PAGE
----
The Learning to Lead Hockey Camp is back in Whitehorse for another year from July 22 to 26.
Hosted by the Yukon First Nations Hockey Association and Northwestel, the camp includes two ice times each day, lacrosse, swimming, games and guest speakers.
In Whitehorse for the camp are current and former professional players Arron Asham, Brandon Montour and Wacey Rabbit, as well as Ashley Callingbull, a model, actress and First Nations activist.
Rabbit, who played last season for the Jacksonville IceMen of the ECHL, has previously been to Whitehorse for the annual camp and said the year over year growth is good to see.
“I think every year it gets more and more kids and you also see the returning kids coming back and I think that’s a good thing,” said Rabbit. “On Monday, everyone is really shy with each other. … By Friday, they’ve made friends and they realize if they come back next year they’ll get to see them.”
Trying something new in a safe environment is what Rabbit wants to get across to campers the most.
“For them to get out of their comfort zone is the biggest thing and just to feel safe and be themselves and enjoy what’s left of the summer,” he said. “That’s the biggest thing that I bring and want them to take away.”
Montour, a defenceman for the Buffalo Sabres, said he wants kids to leave knowing hard work makes things possible.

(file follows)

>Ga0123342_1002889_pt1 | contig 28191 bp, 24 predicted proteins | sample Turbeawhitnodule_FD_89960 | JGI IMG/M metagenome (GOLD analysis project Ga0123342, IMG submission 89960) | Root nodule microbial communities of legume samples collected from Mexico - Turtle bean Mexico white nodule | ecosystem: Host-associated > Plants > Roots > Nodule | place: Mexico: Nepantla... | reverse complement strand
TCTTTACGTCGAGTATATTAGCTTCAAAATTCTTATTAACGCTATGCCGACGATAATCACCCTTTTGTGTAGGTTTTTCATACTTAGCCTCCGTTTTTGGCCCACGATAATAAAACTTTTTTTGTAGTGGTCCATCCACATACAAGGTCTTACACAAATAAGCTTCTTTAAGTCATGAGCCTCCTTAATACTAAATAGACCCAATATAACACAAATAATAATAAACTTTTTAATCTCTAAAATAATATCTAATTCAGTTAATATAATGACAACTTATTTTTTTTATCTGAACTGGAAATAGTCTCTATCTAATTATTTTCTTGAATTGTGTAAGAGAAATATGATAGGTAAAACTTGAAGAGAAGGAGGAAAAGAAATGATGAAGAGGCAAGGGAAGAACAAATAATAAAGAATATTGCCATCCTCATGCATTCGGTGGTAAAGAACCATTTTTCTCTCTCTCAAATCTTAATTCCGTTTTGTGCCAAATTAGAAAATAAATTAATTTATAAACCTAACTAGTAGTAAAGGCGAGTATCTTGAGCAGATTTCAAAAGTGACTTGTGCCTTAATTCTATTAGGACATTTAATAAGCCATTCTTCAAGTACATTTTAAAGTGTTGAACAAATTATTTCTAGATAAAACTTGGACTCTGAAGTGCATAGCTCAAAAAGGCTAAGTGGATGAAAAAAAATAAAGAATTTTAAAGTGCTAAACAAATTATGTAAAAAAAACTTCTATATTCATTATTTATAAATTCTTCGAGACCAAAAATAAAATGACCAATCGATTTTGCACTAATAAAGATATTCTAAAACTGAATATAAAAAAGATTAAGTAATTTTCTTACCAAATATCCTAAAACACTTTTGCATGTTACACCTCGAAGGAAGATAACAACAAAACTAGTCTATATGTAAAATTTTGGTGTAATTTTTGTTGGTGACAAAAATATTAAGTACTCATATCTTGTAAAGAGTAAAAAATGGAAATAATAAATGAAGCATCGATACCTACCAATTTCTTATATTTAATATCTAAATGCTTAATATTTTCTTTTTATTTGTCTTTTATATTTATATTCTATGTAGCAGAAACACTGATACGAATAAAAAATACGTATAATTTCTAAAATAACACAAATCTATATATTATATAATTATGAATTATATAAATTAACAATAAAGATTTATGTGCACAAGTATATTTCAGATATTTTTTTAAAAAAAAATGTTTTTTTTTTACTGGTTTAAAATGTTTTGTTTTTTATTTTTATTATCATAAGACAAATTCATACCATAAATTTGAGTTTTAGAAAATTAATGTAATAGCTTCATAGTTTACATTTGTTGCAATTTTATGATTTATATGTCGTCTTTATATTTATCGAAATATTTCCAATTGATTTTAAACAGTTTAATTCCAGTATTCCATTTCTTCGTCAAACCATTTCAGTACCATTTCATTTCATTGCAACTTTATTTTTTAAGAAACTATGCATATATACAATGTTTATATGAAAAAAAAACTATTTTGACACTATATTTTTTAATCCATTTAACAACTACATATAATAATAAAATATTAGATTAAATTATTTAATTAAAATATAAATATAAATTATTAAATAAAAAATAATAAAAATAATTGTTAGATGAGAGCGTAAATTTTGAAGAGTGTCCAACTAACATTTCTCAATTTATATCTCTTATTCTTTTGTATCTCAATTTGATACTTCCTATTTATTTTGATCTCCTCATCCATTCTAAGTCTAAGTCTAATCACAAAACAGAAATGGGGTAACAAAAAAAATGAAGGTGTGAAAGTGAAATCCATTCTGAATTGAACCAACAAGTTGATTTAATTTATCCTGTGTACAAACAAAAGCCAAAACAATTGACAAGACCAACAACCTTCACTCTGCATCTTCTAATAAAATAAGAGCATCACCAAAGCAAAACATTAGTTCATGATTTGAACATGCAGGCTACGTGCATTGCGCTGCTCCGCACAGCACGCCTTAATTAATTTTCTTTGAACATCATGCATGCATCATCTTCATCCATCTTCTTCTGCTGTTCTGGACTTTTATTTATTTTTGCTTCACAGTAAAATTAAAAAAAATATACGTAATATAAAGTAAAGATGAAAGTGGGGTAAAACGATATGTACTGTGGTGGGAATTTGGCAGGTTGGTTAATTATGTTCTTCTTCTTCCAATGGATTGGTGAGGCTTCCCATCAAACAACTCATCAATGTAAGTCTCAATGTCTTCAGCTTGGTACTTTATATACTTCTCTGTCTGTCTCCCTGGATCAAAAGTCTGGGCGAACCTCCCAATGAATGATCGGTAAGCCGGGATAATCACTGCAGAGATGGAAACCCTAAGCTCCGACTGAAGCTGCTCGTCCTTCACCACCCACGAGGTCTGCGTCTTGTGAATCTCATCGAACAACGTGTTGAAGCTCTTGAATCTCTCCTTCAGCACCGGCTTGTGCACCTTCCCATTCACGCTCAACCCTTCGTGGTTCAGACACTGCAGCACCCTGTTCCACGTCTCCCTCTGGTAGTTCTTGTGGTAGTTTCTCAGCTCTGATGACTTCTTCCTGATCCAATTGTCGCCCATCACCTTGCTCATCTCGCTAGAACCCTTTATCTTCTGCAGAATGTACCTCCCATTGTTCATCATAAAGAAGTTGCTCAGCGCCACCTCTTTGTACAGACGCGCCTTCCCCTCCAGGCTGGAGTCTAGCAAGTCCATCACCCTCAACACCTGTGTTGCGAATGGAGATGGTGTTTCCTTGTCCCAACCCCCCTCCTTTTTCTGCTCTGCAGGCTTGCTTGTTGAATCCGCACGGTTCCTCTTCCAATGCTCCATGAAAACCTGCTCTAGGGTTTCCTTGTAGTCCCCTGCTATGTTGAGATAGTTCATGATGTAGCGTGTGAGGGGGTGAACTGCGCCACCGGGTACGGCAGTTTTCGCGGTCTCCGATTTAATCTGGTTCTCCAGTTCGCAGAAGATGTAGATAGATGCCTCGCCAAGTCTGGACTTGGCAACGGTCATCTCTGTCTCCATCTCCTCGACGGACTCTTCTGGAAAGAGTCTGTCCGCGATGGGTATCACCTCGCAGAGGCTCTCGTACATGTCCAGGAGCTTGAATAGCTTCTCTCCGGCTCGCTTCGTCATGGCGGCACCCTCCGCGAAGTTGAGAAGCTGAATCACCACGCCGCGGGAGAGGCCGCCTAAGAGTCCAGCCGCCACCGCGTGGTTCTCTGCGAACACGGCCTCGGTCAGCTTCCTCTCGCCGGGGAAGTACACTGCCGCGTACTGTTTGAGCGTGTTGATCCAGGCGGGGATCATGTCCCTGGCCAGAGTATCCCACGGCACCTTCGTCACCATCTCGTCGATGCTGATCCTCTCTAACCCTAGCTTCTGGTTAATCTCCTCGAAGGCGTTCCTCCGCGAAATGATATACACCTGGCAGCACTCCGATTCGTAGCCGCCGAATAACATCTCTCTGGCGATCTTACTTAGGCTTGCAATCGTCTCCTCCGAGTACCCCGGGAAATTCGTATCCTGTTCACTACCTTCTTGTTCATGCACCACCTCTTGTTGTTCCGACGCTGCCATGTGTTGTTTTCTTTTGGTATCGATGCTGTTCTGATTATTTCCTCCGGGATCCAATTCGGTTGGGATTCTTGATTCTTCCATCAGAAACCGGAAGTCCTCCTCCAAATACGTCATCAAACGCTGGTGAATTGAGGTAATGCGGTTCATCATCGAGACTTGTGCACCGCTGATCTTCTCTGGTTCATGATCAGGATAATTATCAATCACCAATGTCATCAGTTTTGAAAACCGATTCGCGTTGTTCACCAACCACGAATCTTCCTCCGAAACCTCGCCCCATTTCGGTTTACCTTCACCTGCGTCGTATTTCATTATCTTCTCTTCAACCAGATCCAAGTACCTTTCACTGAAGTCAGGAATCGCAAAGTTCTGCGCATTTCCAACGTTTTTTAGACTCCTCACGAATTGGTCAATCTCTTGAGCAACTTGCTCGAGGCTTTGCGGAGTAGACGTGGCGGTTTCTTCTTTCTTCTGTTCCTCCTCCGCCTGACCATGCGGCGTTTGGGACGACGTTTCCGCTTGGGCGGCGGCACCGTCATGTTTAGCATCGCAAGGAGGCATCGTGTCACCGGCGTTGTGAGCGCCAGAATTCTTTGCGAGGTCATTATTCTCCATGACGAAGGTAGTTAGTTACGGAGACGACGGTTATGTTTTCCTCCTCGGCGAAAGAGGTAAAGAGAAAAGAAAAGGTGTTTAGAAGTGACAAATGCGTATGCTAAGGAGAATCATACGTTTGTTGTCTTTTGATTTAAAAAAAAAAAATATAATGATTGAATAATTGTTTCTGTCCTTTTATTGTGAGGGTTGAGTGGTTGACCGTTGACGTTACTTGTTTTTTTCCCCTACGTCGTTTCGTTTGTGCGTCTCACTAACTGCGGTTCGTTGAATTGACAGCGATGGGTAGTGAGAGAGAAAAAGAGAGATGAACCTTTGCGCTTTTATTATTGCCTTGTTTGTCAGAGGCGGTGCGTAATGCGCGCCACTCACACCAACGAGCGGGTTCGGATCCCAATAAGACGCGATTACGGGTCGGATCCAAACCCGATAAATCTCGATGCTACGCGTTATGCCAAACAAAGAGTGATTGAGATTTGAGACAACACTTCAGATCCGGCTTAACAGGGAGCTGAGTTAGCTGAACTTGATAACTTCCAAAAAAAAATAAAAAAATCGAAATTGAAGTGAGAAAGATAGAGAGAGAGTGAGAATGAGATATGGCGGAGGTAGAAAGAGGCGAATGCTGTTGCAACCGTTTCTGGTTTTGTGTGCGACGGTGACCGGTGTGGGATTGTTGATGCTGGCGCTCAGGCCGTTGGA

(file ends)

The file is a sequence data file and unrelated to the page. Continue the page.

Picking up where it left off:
“Working hard is obviously huge because (with) the amount of kids playing hockey, it’s a tough career to have and to stick with,” said Montour. “The big thing for me is loving the game and enjoying it every day — I think that’s huge.”
Camps focused on First Nations youth are gaining traction across the country, and Rabbit said there are a lot of positives to that.
“For me growing up we went to hockey schools, but I didn’t have aboriginal leaders that were leading a hockey school based around that,” said Rabbit. “It’s not strictly aboriginal here, but for me I had to go off reserve. Here, kids come here (and) they can be themselves.”
“I just want them to know that they can be themselves and they can be proud of who they are and where they come from. That if they’re from a small place in the Yukon or northern B.C., I come from the exact same place.”
Montour said he hopes he and the other guests can be role models for the campers.
“You have people like myself or Arron or Wacey or whoever it might be, just role models to show you can play a positive role and make a difference and make a name for yourself,” said Montour. “I know there are a number of places where all these kids come from, so it’s good to interact with other kids from other areas and be on the ice with them.”
As for Montour’s new teammate Dylan Cozens, he said he had lunch with the Yukoner just before traveling to Whitehorse.
“I got a chance to meet him and he seems like a good kid,” said Montour. “He came from here, so it’s pretty cool.”
After seeing the city, Montour and Cozens will have one more thing to talk about.
“It’s great,” said Montour about Whitehorse. “I didn’t really know what to expect because I’d never been out here, but just the views and the mountains and everything — you can’t beat it.”
Contact John Hopkins-Hill at firstname.lastname@example.org